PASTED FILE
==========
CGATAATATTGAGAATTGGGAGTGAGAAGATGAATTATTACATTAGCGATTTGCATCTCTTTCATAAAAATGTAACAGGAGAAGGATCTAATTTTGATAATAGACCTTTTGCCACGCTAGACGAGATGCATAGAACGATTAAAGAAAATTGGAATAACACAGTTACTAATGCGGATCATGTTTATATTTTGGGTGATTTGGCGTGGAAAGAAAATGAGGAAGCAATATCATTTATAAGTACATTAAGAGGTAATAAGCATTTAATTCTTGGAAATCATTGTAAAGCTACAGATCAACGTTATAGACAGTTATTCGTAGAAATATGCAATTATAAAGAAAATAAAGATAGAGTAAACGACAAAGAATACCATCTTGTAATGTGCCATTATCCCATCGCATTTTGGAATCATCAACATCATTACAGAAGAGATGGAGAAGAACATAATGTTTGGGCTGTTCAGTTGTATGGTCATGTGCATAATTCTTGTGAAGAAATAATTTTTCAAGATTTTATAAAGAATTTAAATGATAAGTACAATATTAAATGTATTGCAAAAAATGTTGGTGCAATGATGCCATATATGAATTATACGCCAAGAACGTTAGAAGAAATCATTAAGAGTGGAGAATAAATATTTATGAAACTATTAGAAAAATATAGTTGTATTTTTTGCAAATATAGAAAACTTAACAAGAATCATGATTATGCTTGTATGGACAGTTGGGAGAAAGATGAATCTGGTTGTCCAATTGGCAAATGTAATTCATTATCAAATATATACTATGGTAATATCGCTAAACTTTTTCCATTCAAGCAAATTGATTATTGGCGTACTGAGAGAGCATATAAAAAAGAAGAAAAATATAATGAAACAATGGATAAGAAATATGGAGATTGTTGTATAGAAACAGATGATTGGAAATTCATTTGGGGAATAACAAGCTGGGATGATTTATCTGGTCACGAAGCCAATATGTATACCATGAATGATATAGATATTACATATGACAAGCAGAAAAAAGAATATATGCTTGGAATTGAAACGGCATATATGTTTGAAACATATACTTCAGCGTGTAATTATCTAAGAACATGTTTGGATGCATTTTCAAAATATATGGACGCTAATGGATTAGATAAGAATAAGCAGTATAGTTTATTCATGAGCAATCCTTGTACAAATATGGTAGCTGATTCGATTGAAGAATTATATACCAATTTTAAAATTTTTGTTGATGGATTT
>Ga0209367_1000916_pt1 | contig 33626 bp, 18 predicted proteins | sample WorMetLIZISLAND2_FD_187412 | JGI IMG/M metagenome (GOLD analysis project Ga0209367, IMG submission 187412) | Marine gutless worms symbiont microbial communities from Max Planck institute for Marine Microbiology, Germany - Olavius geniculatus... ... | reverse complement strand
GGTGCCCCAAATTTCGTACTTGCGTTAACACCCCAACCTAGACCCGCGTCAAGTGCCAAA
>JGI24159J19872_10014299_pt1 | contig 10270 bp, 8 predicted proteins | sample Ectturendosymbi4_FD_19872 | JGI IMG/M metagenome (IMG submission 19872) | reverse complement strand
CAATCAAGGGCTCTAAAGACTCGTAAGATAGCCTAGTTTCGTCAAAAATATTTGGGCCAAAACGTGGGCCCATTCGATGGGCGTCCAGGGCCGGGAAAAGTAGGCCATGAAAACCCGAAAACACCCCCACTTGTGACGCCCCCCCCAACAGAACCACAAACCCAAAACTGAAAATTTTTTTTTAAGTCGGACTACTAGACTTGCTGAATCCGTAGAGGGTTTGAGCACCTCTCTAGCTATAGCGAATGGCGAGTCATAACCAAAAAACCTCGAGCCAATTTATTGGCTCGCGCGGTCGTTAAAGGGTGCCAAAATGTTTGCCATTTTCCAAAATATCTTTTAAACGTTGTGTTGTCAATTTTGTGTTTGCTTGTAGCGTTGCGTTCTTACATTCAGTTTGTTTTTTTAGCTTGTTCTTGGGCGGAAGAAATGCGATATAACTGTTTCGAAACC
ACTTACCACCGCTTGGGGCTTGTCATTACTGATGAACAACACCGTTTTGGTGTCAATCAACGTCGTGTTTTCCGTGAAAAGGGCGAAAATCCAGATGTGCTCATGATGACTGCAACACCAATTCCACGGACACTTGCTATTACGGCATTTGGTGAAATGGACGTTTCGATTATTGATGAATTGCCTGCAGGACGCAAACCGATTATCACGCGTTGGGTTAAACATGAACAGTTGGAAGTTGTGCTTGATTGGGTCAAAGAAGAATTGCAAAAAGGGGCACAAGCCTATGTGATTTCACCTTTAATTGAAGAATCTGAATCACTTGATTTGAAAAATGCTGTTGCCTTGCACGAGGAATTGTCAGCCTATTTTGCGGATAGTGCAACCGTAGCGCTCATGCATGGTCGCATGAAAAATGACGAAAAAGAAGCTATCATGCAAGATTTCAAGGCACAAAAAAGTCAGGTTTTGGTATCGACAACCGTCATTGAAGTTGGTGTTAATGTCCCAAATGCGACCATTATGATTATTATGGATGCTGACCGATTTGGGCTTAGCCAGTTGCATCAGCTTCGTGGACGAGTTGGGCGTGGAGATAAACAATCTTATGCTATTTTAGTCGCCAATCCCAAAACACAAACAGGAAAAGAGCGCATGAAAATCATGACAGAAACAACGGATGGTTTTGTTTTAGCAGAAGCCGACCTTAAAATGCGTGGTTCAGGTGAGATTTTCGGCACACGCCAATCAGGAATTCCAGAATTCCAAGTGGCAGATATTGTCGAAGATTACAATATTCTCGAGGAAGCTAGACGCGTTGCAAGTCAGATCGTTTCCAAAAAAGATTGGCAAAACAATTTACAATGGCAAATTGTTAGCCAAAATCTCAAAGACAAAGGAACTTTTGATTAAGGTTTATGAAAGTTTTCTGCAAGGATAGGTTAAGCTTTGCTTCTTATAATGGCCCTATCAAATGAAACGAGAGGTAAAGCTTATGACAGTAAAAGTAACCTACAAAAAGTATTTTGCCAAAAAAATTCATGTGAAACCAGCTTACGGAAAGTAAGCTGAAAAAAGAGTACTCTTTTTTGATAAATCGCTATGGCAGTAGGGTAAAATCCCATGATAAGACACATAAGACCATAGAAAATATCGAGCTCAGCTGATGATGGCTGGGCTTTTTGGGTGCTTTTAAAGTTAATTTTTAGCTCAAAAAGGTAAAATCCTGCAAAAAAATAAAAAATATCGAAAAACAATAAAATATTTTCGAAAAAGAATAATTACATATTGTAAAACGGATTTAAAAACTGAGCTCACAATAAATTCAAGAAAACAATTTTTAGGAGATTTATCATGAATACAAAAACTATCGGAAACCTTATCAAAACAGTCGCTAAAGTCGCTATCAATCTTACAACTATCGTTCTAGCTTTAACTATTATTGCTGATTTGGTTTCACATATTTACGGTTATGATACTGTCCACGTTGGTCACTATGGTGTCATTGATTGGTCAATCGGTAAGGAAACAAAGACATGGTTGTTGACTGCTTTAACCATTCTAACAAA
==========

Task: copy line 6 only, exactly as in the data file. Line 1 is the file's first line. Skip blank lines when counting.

ACTTACCACCGCTTGGGGCTTGTCATTACTGATGAACAACACCGTTTTGGTGTCAATCAACGTCGTGTTTTCCGTGAAAAGGGCGAAAATCCAGATGTGCTCATGATGACTGCAACACCAATTCCACGGACACTTGCTATTACGGCATTTGGTGAAATGGACGTTTCGATTATTGATGAATTGCCTGCAGGACGCAAACCGATTATCACGCGTTGGGTTAAACATGAACAGTTGGAAGTTGTGCTTGATTGGGTCAAAGAAGAATTGCAAAAAGGGGCACAAGCCTATGTGATTTCACCTTTAATTGAAGAATCTGAATCACTTGATTTGAAAAATGCTGTTGCCTTGCACGAGGAATTGTCAGCCTATTTTGCGGATAGTGCAACCGTAGCGCTCATGCATGGTCGCATGAAAAATGACGAAAAAGAAGCTATCATGCAAGATTTCAAGGCACAAAAAAGTCAGGTTTTGGTATCGACAACCGTCATTGAAGTTGGTGTTAATGTCCCAAATGCGACCATTATGATTATTATGGATGCTGACCGATTTGGGCTTAGCCAGTTGCATCAGCTTCGTGGACGAGTTGGGCGTGGAGATAAACAATCTTATGCTATTTTAGTCGCCAATCCCAAAACACAAACAGGAAAAGAGCGCATGAAAATCATGACAGAAACAACGGATGGTTTTGTTTTAGCAGAAGCCGACCTTAAAATGCGTGGTTCAGGTGAGATTTTCGGCACACGCCAATCAGGAATTCCAGAATTCCAAGTGGCAGATATTGTCGAAGATTACAATATTCTCGAGGAAGCTAGACGCGTTGCAAGTCAGATCGTTTCCAAAAAAGATTGGCAAAACAATTTACAATGGCAAATTGTTAGCCAAAATCTCAAAGACAAAGGAACTTTTGATTAAGGTTTATGAAAGTTTTCTGCAAGGATAGGTTAAGCTTTGCTTCTTATAATGGCCCTATCAAATGAAACGAGAGGTAAAGCTTATGACAGTAAAAGTAACCTACAAAAAGTATTTTGCCAAAAAAATTCATGTGAAACCAGCTTACGGAAAGTAAGCTGAAAAAAGAGTACTCTTTTTTGATAAATCGCTATGGCAGTAGGGTAAAATCCCATGATAAGACACATAAGACCATAGAAAATATCGAGCTCAGCTGATGATGGCTGGGCTTTTTGGGTGCTTTTAAAGTTAATTTTTAGCTCAAAAAGGTAAAATCCTGCAAAAAAATAAAAAATATCGAAAAACAATAAAATATTTTCGAAAAAGAATAATTACATATTGTAAAACGGATTTAAAAACTGAGCTCACAATAAATTCAAGAAAACAATTTTTAGGAGATTTATCATGAATACAAAAACTATCGGAAACCTTATCAAAACAGTCGCTAAAGTCGCTATCAATCTTACAACTATCGTTCTAGCTTTAACTATTATTGCTGATTTGGTTTCACATATTTACGGTTATGATACTGTCCACGTTGGTCACTATGGTGTCATTGATTGGTCAATCGGTAAGGAAACAAAGACATGGTTGTTGACTGCTTTAACCATTCTAACAAA